Troponin T

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Troponin

Troponin T is a skeletal and smooth muscle protein useful in laboratory diagnosis of heart attack, as it is released into the blood stream when damage to the heart muscle occurs.[1] It is a part of the troponin complex, where it binds to tropomyosin, interlocking them to form a troponin-tropomyosin complex.

The tissue-specific subtypes are:

Troponin T binds to tropomyosin and helps position it on actin,[2] and with the rest of the troponin complex modulates contraction of striated muscle.[3]

Troponin T was discovered by the German physician Hugo A. Katus at the University of Heidelberg. He also developed the troponin T assay.[4]

In patients with stable coronary artery disease, troponin T concentrations have long been found to be significantly associated with the incidence of cardiovascular death and heart failure, but it was 2014 before it began to be accepted in predicting who would later suffer acute myocardial infarction (heart attack).[5][6]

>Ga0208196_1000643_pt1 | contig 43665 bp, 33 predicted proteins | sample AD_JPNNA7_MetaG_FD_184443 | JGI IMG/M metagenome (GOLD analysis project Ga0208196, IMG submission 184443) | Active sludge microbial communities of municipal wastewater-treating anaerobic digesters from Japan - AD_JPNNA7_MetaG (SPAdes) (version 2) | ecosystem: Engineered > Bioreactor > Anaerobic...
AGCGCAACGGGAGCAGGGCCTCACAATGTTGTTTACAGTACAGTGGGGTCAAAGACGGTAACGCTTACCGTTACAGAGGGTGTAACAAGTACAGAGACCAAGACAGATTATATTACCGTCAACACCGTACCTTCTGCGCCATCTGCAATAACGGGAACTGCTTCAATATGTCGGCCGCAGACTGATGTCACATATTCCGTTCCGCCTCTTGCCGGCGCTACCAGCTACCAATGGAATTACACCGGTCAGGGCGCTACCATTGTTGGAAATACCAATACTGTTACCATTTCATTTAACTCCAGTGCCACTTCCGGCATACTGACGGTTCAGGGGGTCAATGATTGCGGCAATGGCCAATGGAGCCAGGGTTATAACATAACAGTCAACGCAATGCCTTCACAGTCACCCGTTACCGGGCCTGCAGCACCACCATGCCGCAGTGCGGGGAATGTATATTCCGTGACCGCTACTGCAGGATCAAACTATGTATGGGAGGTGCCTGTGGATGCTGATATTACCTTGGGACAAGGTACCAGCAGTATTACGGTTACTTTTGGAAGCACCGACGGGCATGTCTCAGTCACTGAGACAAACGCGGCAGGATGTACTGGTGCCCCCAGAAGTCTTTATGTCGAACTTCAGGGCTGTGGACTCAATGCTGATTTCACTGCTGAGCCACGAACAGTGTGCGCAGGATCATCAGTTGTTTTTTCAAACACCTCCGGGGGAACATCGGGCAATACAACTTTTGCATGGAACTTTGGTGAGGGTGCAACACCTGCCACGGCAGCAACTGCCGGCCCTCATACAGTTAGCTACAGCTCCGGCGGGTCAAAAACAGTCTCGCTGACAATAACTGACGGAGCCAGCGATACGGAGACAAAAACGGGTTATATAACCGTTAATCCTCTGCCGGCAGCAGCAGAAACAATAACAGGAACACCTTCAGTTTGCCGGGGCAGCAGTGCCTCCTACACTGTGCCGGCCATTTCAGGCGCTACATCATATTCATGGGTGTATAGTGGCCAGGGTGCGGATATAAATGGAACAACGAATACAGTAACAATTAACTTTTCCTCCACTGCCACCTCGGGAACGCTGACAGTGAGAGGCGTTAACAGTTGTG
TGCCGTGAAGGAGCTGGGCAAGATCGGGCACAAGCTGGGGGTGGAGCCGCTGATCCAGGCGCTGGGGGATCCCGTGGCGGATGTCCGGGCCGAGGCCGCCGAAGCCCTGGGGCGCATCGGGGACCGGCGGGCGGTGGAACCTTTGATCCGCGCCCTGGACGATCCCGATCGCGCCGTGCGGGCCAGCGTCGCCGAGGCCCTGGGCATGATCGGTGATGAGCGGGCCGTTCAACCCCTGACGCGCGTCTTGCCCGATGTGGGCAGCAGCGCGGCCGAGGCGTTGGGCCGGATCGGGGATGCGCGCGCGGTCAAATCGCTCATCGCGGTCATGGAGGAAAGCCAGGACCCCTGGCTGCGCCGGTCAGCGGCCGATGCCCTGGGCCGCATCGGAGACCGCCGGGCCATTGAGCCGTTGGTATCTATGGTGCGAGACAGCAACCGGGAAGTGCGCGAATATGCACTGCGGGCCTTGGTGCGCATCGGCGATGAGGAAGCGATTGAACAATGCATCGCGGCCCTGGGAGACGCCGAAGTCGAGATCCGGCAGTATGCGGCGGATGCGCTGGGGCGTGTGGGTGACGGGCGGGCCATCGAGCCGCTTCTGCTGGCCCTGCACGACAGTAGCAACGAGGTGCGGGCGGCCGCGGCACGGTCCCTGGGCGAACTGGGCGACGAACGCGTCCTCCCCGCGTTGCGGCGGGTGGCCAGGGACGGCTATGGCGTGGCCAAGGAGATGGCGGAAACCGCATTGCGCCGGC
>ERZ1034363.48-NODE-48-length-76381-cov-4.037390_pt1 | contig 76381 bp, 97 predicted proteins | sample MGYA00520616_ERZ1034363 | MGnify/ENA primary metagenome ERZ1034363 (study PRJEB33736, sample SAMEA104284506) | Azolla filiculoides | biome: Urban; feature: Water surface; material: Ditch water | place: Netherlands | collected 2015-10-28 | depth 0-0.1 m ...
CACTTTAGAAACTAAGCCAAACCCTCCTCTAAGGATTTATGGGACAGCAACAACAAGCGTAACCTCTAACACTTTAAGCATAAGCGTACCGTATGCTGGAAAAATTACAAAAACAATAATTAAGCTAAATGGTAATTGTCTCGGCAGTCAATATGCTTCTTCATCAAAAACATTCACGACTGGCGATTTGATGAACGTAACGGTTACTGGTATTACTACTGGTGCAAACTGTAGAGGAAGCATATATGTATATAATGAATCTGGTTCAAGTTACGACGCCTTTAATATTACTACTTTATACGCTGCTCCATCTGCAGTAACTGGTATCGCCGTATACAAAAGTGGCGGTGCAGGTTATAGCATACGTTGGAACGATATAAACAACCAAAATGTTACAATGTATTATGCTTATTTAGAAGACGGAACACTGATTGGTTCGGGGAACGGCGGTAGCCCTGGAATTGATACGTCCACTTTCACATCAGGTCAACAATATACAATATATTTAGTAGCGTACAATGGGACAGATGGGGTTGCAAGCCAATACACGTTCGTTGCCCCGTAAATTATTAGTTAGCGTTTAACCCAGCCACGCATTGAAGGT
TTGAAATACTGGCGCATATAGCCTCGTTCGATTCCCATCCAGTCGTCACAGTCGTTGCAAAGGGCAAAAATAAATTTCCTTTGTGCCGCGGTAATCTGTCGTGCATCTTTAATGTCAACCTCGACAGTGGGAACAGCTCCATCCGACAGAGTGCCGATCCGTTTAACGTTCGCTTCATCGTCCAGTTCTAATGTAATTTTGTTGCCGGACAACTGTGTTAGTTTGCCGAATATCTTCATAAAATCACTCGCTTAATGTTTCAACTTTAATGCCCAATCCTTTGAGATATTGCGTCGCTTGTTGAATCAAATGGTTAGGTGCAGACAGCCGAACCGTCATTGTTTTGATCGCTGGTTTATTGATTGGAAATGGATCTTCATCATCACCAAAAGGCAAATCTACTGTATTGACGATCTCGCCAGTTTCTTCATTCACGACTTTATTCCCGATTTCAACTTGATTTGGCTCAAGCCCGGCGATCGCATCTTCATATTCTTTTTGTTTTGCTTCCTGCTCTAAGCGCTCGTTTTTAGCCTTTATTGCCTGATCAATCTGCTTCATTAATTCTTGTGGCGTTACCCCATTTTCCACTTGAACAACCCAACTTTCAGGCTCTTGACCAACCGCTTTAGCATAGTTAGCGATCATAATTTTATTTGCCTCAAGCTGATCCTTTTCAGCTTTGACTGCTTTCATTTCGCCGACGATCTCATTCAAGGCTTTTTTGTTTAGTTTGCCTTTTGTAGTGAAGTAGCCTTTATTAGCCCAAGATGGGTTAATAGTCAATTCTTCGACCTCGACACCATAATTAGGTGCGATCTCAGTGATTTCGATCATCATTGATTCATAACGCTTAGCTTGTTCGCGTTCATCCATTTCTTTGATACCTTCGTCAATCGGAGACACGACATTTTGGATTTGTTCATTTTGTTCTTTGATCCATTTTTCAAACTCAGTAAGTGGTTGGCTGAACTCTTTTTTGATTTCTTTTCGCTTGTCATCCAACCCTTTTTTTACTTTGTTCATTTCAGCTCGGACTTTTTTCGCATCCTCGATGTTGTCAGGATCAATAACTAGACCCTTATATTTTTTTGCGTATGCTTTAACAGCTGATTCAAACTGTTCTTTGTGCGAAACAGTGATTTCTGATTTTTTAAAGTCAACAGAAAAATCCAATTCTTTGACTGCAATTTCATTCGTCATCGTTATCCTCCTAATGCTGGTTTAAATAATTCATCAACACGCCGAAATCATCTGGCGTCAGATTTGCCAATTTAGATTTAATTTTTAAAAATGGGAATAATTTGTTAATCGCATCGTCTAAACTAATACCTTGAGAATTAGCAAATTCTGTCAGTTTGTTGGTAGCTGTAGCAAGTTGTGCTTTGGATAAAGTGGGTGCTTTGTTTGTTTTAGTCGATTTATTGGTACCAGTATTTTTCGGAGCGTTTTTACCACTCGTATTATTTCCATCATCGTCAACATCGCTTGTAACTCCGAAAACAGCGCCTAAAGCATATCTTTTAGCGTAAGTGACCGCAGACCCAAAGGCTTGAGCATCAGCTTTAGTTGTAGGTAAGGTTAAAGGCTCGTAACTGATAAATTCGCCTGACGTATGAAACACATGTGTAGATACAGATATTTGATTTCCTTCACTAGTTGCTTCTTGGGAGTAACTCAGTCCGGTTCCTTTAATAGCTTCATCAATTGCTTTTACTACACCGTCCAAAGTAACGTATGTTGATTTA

Reference Values[edit]

The upper limit of Troponin T for normal individuals is <0.015 ng/mL. Values > or =0.015 ng/mL have been shown to have prognostic value. Increased troponin T levels after an episode of chest pain mean that a heart attack has occurred.[7]

References[edit]

  1. ^ https://medlineplus.gov/ency/article/007452.htm.  Missing or empty |title= (help)
  2. ^ marieb, elaine (2004)
  3. ^ black, joyce (2005)
  4. ^ "Development of the Cardiac Troponin T Immunoassay". American Association for Clinical Chemistry, Inc. 2008. Retrieved 2010-05-01. 
  5. ^ "A Sensitive Cardiac Troponin T Assay in Stable Coronary Artery Disease". New England Journal of Medicine. 2009. Retrieved 2012-04-04. 
  6. ^ http://healthyliving.msn.com/diseases/heart-and-cardiovascular/blood-test-shows-promise-for-gauging-heart-attack-risk-after-chest-pain
  7. ^ https://medlineplus.gov/ency/article/007452.htm.  Missing or empty |title= (help)

See also[edit]

External links[edit]